The mask was no more than a narrow black strip across the upper part of his face. A mere stage trick, but most infernally effective. It brought mystery into the room with him. I could hear the strong men in front of me catch their breaths in terror. Little Tim Helder took off his hat; a significant gesture in him. Something went out of the backbones of all those men. Had we been depending on them, we would have been lost. I stole a look at my mistress's face. Outwardly, it expressed a blank, but I could see that she was smiling inside. A woman of iron!
As for the rest, the man who came in was tall and heavily-built; a middle-aged man one would suppose from his girth, though his black hair was still unstreaked by gray. He wore his hat throughout, and kept turning a thick black cigar between his teeth. The lower part of his face expressed a coarse strength, but the mask dominated all. Apart from that mask, an ordinary gross figure, one of thousands in the streets of New York. But the mask dehumanised him, and rendered him a figure of terror. I was teased by something familiar in his aspect, but my wits were too confused to track it down.
He instantly spotted me. Two blue sparks shot out at me from the apertures in the mask. "Who is that woman?" he demanded.
His voice was extraordinary. It was completely divested of all human tone whatsoever. It was like a voice issuing out of a void. Another stage trick, perhaps, but it added enormously to the man's impressiveness. My knees shook under me. Yet I had a sense of having heard that voice before.
Black Kate answered him. The imperious woman was humble enough before him. "Her name is supposed to be Canada Annie Watkin," she said. "Jessie Seipp used her to-night without my knowledge as a sort of look-out on the Sterry job. As long as she'd been let into the secret, I thought I better bring her down here, and ask instructions."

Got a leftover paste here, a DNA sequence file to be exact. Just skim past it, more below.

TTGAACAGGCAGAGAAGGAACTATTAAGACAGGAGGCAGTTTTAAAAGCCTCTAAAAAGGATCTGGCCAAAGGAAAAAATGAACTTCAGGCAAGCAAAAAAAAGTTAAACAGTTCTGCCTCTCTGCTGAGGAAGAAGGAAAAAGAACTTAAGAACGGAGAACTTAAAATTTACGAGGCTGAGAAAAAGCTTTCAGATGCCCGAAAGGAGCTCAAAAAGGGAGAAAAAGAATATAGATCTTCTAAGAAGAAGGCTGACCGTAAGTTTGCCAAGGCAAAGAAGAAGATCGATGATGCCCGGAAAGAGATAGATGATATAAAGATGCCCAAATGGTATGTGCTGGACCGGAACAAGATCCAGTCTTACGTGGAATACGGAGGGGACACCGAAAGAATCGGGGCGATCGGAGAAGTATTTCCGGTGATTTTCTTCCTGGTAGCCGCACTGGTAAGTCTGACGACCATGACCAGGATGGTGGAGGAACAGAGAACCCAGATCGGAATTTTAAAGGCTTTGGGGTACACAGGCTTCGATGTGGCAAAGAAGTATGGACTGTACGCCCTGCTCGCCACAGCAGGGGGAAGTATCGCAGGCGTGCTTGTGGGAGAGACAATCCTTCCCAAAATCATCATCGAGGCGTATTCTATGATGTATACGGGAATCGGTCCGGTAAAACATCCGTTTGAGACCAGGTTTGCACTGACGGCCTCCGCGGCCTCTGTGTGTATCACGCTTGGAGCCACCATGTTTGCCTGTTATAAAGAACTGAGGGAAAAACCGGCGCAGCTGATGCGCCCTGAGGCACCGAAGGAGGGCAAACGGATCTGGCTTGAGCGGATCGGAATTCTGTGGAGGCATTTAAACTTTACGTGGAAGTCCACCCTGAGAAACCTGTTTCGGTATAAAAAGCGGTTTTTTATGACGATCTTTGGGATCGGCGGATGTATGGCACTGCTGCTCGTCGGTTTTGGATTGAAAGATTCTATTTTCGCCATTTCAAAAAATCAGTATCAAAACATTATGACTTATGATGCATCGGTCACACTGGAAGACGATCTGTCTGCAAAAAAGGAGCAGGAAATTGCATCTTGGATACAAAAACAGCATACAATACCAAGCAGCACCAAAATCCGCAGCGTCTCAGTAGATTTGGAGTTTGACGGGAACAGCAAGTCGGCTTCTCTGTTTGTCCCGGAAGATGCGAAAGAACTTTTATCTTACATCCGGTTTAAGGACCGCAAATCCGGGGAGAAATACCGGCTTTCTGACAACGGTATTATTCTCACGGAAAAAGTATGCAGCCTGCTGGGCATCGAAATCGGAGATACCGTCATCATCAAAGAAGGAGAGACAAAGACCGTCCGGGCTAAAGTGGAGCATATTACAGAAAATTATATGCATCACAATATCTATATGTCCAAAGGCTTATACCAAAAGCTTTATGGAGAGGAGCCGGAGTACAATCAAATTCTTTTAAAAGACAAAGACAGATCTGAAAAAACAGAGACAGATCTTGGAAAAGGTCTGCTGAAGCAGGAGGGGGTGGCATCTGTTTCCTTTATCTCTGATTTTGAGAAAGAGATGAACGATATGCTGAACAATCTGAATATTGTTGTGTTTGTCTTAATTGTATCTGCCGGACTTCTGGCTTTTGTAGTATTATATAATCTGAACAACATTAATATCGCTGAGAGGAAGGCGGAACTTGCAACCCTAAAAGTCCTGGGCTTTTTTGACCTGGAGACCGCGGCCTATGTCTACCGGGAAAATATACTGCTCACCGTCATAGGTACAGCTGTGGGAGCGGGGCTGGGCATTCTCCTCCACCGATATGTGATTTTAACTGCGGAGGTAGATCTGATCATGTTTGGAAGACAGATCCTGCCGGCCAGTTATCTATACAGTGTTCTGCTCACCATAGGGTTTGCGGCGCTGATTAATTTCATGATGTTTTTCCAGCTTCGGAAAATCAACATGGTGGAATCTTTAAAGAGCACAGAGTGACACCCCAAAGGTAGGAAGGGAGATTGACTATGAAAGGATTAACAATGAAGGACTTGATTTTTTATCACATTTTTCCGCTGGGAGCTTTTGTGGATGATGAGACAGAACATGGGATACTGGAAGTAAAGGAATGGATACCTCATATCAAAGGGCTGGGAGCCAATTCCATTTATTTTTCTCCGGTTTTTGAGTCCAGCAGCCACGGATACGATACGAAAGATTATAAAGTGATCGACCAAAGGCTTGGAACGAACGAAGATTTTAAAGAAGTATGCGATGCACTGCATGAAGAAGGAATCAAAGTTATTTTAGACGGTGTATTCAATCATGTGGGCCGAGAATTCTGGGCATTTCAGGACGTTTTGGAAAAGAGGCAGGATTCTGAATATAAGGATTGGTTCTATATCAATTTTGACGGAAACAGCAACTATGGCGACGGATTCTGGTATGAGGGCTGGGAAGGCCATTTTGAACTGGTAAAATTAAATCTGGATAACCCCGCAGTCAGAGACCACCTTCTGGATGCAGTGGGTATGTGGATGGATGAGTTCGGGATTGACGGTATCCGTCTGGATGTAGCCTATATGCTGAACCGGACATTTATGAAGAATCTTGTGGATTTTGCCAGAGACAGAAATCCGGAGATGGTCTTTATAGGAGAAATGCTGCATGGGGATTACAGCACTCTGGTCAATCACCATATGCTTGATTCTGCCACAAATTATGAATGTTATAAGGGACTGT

He said nothing. He had the impassiveness of a Chinese idol. From one man to another, his glance turned, the blue sparks shooting through the holes in the mask. It was curious, though you could see his eyes were blue, and though the whole of his lower face was exposed, you could not figure to yourself what the man looked like. It is the area immediately surrounding the eyes that gives a face its character.
Black Kate asked humbly, "What must I do with Canada Annie?"
"Orders will be given you," said the impassive voice.
So much for me.
I saw the gray, decayed figure of Pap hanging about just outside the door. Curiosity was stronger than fear. He had to come back. An outcast from both factions, he awaited the outcome tremblingly.
The man turned the icy blue points of his eyes on my mistress's face. He met his match there. She adopted a dull, stupid look, and held his gaze unflinchingly. It was a sort of duel. I think he must have been surprised. The secret of his power was that he wasted no words. Any ordinary man would have made some blustering speech such as: "What's the matter here?" or "What do you want, girl?" He merely looked. He let the others talk. They all fidgeted. Black Kate could not keep her mouth shut.
"That's her!" she burst out. "She's the cause of all the trouble. From the moment she entered the house! Trying to vamp the men and all. Setting them fighting. And now this conspiracy. The Russian jewels have turned her head. Wants to make terms before she hands them over. She thinks she can tell us where to get off, the young fool!"
Bill Combs interrupted her. "You can't get the truth about a young girl from her, boss! You know her. She hates a woman who's younger and better-looking than herself. Let me tell you about this vamping business. A lot of us men cooped up here in this house, and a fresh and handsome girl coming amongst us; of course it made trouble. That weren't her fault. It was the men made the trouble, not the girl. She's been on the square with all of us. Ask them! Ask them! What's biting Kate is, her man tried to—"
Here Black Kate began to shriek accusations in the effort to drown him out. Others joined in, and a furious wrangle resulted. It was a weird scene. All that noise, and the two principals, the only two who mattered, facing each other composed and silent. Finally the man held up his hand, and they all fell silent, as if the wind had suddenly been let out of them.